How California Schools Are Using Art to Boost Achievement

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Fourth-graders in Ana Thomas' class at Peralta Elementary paint marine animals on fabric for a quilt. (Zaidee Stavely/KQED)

In a first-grade classroom at Peralta Elementary School in Oakland, children concentrate on detailed pencil drawings of scenes from the underground railroad. Safehouses and trap doors appear on paper. One boy is drawing dogs with pointy teeth.

Here at Peralta, art is never just about art. These first-graders are learning about history, but they're also practicing math, measuring with their fingers to figure out where to draw horizon lines. Teacher Pam Lucker is helping the students include perspective.

"If I look at this lady, for example, she takes up about three-quarters of the page. Your lady is a little bit bigger, especially her head. ... Do you see that?" Lucker asks a little girl.

After years of arts taking second stage to math and reading, a state task force is now recommending arts be returned to California classrooms as a core subject.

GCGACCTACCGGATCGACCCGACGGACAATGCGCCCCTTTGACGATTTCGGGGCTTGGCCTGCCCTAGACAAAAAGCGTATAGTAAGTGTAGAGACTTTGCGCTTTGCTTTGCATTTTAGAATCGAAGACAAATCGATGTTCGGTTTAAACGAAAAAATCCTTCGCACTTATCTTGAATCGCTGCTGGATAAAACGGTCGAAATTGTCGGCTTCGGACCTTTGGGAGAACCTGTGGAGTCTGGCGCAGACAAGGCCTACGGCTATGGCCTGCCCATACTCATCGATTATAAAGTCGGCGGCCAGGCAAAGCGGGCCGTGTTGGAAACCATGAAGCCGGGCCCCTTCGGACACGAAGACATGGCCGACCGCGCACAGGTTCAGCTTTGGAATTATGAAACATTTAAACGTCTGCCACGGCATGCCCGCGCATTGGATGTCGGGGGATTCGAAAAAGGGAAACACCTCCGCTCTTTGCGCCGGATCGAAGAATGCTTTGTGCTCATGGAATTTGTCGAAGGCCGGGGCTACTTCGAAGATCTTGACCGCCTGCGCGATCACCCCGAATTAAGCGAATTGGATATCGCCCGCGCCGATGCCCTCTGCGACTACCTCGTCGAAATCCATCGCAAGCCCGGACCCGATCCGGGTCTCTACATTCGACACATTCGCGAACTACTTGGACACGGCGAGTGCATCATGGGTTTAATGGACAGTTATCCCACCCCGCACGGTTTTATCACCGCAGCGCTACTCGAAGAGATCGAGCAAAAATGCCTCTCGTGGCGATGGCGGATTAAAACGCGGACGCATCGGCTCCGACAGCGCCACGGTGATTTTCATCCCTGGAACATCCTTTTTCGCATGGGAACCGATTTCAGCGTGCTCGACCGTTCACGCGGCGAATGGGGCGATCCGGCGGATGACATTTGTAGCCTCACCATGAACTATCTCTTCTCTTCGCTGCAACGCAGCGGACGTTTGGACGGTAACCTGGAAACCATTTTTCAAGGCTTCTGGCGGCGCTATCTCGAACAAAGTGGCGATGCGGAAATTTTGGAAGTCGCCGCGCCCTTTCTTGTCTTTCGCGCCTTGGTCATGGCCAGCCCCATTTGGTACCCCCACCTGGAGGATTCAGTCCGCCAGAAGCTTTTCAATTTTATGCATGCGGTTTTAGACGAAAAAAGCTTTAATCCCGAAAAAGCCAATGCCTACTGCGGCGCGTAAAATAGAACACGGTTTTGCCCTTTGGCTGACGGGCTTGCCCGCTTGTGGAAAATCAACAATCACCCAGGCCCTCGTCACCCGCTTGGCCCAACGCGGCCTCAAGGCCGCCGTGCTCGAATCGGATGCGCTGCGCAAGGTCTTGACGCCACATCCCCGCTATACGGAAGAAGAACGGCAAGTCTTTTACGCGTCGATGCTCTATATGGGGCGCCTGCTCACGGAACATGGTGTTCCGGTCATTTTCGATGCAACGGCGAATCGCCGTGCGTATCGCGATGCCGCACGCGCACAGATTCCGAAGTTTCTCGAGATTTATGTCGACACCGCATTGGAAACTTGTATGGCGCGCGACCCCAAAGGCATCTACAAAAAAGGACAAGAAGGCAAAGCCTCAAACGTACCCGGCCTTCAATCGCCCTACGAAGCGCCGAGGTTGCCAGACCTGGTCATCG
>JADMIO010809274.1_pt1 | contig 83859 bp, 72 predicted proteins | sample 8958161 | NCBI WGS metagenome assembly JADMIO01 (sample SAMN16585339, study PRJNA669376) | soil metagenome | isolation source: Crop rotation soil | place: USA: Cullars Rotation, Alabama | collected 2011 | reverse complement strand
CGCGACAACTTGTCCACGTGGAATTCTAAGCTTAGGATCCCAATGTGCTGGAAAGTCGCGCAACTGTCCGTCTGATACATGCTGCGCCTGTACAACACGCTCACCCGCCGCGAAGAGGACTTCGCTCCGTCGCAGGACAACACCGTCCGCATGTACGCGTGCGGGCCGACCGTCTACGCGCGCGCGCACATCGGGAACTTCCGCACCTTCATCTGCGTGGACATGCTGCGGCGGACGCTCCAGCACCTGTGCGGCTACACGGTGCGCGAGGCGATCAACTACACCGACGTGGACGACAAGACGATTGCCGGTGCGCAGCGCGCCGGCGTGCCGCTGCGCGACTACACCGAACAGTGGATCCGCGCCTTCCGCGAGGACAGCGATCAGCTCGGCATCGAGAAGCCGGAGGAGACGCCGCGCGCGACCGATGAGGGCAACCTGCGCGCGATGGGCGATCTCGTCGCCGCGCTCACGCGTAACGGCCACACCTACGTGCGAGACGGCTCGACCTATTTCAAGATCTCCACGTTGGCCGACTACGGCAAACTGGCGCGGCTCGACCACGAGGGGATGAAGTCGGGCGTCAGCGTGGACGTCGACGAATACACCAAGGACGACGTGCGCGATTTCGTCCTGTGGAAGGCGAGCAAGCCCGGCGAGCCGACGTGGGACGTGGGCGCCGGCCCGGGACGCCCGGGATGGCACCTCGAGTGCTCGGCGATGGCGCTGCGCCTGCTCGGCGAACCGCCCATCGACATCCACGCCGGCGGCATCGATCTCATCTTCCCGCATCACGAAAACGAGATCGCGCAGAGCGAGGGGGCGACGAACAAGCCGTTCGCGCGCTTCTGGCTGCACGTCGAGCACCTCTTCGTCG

Peralta is a model for how art can be woven into every lesson. Even when other schools were dropping the arts, teachers here have integrated art and music into their classes for at least 15 years. Lucker says it helps her as a teacher.

Principal Sonia Aramburo tracks student test scores at Mary Chapa Academy in Greenfield, CA.
Principal Sonia Aramburo tracks student test scores at Mary Chapa Academy in Greenfield, CA. It’s too soon to say if art is changing outcomes, but there’s no question that students here are engaged. (Zaidee Stavely/KQED)

"Art and writing are ways that I can take the lids off my kids’ heads and see what’s going on," said Lucker. "It helps me understand what they’re understanding of what I’ve taught."